Gewann / Katasterlage are now allowed on the wine label in Rheinland-Pfalz. What is it? What does it means for the German wine lover? Here the key facts.
The Rhineland-Palatinate has passed a law which, in essence (to make things simple) allows to put the equivalent of the Lieu-Dit on the labels. This is a response to the fact that some single-vineyard designed in 1971 are of quite varied quality (i.e. inhomogeneous), to say the least. The Verband Deutscher Prädikats- und Qualitätsweingüter (VDP) and some parts of the wine press hailed this change in the German wine law as a big step forward.
Already today, many "Lieu-Dit" names are in use and tolerated by the public authorities. This includes:
Only names which include the word “Fels” or “Berg” were not even tolerated so far. This proved an issue for a few winemakers “only”, notably for Florian Lauer from Weingut Peter Lauer and Manfred Loch from Weinhof Herrenberg. Except for those facing the issue of Florian Lauer, why bother having a name registered especially as it entails quite some administrative burden (separate recording in the cellar books, etc.)?
Many of the names that winemakers would like to use because they could have some appeal do not qualify as Lieu-Dit or the Lieu-Dit part of them is only microscopic (this may be resolved though, more on this as it will unfold).
It is therefore not obvious that the Gewann / Katasterlage will change much in the Mosel in practice.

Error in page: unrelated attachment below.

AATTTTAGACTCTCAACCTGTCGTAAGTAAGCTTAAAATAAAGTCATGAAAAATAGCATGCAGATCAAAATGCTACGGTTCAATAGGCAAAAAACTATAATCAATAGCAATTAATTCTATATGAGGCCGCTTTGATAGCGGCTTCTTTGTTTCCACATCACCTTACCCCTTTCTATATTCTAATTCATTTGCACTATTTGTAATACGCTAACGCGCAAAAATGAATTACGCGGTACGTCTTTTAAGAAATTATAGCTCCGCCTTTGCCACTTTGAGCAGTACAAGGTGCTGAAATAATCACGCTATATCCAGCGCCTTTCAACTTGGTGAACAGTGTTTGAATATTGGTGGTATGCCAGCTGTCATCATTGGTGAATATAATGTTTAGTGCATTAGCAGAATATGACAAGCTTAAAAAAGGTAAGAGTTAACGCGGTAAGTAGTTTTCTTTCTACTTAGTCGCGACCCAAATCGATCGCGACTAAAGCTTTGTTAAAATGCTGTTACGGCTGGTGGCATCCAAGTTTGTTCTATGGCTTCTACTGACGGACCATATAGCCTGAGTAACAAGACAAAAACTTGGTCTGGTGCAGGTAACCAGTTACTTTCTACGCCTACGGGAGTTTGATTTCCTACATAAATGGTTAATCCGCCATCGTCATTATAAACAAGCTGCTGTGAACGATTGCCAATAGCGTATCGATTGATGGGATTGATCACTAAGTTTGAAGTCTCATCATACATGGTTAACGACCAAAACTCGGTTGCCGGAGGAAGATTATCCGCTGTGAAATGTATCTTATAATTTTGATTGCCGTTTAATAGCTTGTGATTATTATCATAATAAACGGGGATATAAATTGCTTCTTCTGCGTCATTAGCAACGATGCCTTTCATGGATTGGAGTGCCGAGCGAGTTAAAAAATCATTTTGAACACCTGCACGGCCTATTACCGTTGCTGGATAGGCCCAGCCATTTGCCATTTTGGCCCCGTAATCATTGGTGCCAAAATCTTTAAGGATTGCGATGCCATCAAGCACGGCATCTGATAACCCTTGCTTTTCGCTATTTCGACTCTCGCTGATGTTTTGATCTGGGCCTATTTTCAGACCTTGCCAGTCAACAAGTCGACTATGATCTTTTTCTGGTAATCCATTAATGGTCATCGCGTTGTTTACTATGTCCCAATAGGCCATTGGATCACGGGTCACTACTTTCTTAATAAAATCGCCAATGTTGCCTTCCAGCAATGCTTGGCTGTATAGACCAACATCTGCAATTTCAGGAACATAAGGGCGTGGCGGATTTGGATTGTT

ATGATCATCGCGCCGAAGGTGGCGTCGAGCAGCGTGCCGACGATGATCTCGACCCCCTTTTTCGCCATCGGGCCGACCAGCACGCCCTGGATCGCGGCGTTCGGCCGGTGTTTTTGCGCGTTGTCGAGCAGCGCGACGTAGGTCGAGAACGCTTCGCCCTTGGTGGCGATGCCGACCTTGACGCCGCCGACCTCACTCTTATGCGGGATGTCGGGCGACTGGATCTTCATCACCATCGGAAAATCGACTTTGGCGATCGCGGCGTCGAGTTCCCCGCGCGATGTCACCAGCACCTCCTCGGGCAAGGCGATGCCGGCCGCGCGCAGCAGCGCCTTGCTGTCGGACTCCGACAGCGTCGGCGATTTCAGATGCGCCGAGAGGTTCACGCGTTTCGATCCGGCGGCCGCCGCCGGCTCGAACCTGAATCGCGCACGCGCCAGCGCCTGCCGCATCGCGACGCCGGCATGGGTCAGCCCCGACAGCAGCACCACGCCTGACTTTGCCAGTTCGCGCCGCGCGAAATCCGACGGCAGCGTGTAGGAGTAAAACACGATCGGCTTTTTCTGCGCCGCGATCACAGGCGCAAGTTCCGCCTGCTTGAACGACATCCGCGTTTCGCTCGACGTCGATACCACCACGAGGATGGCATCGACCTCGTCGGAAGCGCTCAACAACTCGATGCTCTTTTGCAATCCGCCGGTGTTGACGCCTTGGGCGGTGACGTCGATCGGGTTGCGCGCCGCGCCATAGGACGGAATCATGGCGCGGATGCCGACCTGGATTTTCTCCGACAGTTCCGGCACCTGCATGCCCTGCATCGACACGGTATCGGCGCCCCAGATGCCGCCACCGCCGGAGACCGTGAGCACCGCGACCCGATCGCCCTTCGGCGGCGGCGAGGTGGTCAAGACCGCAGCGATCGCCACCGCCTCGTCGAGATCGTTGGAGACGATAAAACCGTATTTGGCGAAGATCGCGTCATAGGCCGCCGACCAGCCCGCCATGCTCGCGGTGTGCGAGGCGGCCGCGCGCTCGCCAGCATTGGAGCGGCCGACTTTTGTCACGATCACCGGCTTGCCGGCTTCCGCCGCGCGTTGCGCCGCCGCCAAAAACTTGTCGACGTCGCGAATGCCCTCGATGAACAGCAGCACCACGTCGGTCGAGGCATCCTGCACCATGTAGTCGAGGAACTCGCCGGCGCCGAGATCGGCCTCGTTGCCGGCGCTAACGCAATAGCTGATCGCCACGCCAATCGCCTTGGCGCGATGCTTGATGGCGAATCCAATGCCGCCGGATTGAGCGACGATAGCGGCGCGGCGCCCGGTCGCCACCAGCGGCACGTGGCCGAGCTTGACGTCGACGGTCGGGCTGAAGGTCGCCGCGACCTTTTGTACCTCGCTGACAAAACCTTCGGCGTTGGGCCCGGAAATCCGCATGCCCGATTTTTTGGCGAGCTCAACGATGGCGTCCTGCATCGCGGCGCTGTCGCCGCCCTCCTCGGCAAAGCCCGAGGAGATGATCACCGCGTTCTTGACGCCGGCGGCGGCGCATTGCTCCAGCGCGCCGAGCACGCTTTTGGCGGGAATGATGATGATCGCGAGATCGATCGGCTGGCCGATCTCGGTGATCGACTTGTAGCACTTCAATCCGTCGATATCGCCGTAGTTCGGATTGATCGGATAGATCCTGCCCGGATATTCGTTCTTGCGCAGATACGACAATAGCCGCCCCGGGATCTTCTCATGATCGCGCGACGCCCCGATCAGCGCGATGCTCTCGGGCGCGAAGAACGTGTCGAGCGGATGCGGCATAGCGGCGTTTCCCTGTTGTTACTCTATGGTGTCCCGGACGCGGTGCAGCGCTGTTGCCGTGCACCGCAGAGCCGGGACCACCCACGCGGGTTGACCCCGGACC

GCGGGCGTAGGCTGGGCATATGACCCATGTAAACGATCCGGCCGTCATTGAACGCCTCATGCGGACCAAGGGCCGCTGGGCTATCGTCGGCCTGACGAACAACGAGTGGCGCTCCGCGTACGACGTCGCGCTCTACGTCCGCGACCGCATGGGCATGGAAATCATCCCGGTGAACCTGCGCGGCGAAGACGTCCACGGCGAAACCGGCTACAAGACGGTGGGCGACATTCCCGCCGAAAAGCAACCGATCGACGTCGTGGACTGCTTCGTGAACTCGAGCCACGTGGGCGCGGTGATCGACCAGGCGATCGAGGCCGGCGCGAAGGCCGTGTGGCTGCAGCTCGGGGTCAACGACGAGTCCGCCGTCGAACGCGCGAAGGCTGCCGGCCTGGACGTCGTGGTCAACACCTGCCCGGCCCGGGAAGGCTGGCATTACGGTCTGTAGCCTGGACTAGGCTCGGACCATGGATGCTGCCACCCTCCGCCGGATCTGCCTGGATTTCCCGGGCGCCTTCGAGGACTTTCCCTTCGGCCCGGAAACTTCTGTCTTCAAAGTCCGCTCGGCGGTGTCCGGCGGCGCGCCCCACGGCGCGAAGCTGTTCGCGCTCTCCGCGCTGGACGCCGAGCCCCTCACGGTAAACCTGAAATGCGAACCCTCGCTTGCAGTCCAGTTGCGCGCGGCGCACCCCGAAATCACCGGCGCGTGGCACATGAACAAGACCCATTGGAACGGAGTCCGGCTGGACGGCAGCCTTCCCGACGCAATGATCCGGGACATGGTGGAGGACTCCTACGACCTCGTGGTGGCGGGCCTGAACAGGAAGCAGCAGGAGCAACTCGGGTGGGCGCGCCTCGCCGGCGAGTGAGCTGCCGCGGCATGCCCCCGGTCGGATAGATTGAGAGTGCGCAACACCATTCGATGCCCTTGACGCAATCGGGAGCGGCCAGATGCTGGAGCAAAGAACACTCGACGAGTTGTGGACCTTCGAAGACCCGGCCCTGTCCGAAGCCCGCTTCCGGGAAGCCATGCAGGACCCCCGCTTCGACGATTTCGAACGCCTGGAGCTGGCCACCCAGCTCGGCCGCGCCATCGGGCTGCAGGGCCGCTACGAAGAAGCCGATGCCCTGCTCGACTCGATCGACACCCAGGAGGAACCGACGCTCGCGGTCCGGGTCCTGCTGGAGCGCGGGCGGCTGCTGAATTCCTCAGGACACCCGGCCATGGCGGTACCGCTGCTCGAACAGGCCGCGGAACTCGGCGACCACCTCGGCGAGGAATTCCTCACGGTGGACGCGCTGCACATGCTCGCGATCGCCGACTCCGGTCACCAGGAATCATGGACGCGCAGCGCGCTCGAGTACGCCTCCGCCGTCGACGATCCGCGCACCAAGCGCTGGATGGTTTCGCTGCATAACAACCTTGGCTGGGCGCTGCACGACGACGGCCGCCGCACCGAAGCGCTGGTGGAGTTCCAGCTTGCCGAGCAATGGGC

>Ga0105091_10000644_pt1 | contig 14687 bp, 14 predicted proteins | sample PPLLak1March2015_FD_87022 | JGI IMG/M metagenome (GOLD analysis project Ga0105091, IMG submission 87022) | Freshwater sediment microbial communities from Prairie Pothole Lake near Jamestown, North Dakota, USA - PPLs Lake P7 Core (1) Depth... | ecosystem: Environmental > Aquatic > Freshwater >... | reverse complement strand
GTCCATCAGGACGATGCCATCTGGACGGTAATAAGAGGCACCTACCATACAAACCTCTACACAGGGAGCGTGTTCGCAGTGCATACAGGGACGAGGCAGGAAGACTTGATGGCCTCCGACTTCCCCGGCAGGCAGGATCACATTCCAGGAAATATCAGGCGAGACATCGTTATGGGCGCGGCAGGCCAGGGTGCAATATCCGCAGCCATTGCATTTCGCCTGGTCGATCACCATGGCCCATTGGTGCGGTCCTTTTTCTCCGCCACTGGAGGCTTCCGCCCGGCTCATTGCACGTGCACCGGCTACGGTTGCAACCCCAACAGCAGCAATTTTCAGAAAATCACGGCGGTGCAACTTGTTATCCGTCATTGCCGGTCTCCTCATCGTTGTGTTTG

However, there is a risk looming in this law and this is that winemakers will "abuse" this possibility to have sub-plots registered by creating phony monopole vineyard sites (by having a name registered in which only they have vines), irrespective if the said parcel is of particular quality or not. As there is no regulative body foreseen in the law to check on quality and relevance of the proposed new sites, this could be a disaster for the region as no one would be apple to see the forest for the trees if hundreds of these names would flourish.
In this context, the comment by the VDP, hailing the principle “the smaller the origin, the better the wine”, besides being plain wrong (the smallest parcel within "a potato field" remains to our knowledge "a potato field"), does not make us feel comfortable.
So, in practice:
A detailed explanation of Katasterlage and Gewann is provided in a background article published in the Mosel Fine Wines Issue No 24 (Oct 2014).
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